Just last week, Amazon announced that it would allow people the ability to upload videos onto its site, putting it in direct competition with YouTube. Much like the video powerhouse, Amazon would allow users to earn money from their videos through ad revenue and royalties. But Amazon has decided to enter the user generated video content space too late in the game. Amazon’s approach to uploading content shows that although it may be attempting to take on YouTube in product category, it knows YouTube will always reign in user generated content.
Long Term Loyalty
Amazon said they set up this service for high quality video. According to Bloomberg, “the service is designed for ‘professional video producers,’ but its only requirements are that the videos be high definition and have closed-captioning for the hearing impaired.” The issue with this is the market size. Many YouTube creators started with low-quality content. Most of the top creators today spent 5+ years before reaching the momentous one million subscribers. Now that they have such a following on YouTube, it would be truly surprising to see them use the Amazon service as well. According to Wired, YouTube’s CEO, “Wojcicki’s new efforts address a longstanding sore point for YouTube “as she is now ensuring more of the ad revenue goes directly to the creators instead of Google. Amazon’s approach targets high quality video producers creating valuable content, who have probably already figured out the value of YouTube and found success in the rival platform.
One of the reasons why YouTube has been so successful is the fans ability to grow a community around a creator as the creator develops. Starting with bootstrapped content gives a sense of authenticity that has grown to be an integral part of internet culture across platforms. That’s one of the reasons Snapchat has grown so rapidly. Snapchat was able to capture short clips allowing the user to feel as though they had nothing to loose, capturing them in a more authentic way. Starting with high quality content may turn off a large portion of internet consumers who have grown to thrive on the genuine nature of YouTube’s beginnings.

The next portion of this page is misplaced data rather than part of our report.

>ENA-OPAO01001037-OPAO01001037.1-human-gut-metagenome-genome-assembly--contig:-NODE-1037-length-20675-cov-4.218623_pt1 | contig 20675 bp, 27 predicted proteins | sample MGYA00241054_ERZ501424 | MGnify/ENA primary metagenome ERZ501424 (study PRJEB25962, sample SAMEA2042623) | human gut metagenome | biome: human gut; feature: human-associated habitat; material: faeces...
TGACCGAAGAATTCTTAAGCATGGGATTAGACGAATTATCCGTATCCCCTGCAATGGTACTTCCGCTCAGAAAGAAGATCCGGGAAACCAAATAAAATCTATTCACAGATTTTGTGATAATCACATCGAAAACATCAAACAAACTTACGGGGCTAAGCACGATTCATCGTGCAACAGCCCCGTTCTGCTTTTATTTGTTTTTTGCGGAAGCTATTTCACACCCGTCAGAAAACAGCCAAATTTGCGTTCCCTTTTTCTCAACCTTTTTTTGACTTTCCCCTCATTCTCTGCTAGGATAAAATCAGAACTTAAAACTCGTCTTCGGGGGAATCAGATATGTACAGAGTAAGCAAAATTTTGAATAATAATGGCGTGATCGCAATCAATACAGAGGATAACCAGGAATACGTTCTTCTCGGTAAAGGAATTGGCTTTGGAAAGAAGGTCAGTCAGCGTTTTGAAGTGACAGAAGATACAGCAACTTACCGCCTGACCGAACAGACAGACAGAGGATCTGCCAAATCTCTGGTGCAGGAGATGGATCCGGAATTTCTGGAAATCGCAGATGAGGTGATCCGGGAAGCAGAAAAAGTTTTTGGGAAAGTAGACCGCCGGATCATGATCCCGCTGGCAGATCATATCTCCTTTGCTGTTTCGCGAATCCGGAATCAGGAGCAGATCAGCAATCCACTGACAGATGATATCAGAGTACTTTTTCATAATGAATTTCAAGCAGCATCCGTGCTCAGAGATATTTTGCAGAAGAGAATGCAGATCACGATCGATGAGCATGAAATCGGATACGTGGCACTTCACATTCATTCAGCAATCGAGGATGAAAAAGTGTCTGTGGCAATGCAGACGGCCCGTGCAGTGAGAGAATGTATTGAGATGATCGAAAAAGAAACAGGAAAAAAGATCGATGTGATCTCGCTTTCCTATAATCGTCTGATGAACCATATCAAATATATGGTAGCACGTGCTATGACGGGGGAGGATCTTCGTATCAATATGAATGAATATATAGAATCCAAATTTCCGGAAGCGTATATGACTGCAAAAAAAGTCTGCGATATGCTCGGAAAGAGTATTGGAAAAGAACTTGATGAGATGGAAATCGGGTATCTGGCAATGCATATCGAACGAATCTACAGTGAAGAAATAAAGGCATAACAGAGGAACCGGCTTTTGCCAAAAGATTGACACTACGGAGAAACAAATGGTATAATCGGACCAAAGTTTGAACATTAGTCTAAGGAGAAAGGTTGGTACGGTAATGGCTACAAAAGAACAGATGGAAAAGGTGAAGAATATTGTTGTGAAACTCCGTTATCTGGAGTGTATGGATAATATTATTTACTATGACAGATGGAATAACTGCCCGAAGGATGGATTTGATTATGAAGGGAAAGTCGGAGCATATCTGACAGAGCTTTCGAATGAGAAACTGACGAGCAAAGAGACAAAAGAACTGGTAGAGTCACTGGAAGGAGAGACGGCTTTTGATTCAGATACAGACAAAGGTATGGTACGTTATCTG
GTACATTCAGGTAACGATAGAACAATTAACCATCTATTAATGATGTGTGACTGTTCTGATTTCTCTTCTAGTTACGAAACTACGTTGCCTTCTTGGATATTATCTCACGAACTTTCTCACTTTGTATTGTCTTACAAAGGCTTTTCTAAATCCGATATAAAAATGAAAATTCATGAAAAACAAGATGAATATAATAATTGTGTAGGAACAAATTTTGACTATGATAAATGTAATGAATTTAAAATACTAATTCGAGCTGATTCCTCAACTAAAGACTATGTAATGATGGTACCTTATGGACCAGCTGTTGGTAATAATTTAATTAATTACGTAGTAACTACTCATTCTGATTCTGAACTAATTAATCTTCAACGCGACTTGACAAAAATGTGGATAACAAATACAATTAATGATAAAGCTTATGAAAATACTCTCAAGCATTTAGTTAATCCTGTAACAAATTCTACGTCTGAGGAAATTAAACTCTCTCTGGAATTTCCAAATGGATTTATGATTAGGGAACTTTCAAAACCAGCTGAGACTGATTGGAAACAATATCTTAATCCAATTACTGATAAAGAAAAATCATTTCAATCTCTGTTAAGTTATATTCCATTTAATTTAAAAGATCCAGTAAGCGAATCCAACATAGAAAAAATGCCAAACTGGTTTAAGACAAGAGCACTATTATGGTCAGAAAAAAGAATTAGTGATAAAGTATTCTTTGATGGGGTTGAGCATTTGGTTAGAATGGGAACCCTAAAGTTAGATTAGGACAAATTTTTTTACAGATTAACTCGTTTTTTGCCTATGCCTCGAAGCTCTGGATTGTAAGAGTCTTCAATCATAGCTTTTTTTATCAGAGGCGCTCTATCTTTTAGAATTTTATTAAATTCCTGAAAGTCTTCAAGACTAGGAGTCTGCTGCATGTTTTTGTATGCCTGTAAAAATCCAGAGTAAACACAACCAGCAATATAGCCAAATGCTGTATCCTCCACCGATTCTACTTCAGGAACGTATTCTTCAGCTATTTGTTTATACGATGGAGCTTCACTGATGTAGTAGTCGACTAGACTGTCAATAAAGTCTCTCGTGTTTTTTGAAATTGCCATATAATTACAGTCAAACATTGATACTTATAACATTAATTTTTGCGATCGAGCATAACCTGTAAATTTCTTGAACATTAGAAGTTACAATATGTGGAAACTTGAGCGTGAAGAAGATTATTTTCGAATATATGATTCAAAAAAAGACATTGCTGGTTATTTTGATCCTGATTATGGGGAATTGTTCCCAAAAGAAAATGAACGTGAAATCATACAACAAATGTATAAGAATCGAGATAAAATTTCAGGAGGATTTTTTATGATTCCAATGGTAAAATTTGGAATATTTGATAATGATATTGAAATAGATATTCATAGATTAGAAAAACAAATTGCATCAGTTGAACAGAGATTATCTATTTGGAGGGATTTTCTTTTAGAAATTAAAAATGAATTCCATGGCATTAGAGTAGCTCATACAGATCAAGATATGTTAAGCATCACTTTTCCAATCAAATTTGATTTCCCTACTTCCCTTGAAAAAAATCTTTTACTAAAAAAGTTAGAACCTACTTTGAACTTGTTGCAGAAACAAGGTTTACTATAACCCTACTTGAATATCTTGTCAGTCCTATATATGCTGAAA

Below is a video from one of the top YouTuber’s Hank Green on the success of YouTube as an online video platform and the culture associated with its creators.
Big Frame, Maker Studios, Awesomeness TV. Although these companies may not be recognizable to someone outside of the YouTube fan base, they are full fledged companies that show the strength behind YouTube talent. These talent agencies and multi-channel networks have grown to become the backbone of YouTubers’ sponsorships and additional revenue. VidCon and Playlist Live are two YouTuber conventions that have grown to become major players in the event space. With hundreds of these companies already in existence, it’s clear to see the platform has a very strong following and investment with the creators.
While some YouTubers have experimented with Twitch (a gaming site that was acquired by Amazon), most online video creators continue to use YouTube as their home base. This is what Amazon will most likely end up being: an additional source of revenue for creators, but ultimately not the main platform for their content. It will be interesting to see what new details come out regarding compensation for creators and how it will compare to YouTube’s own ad revenue system.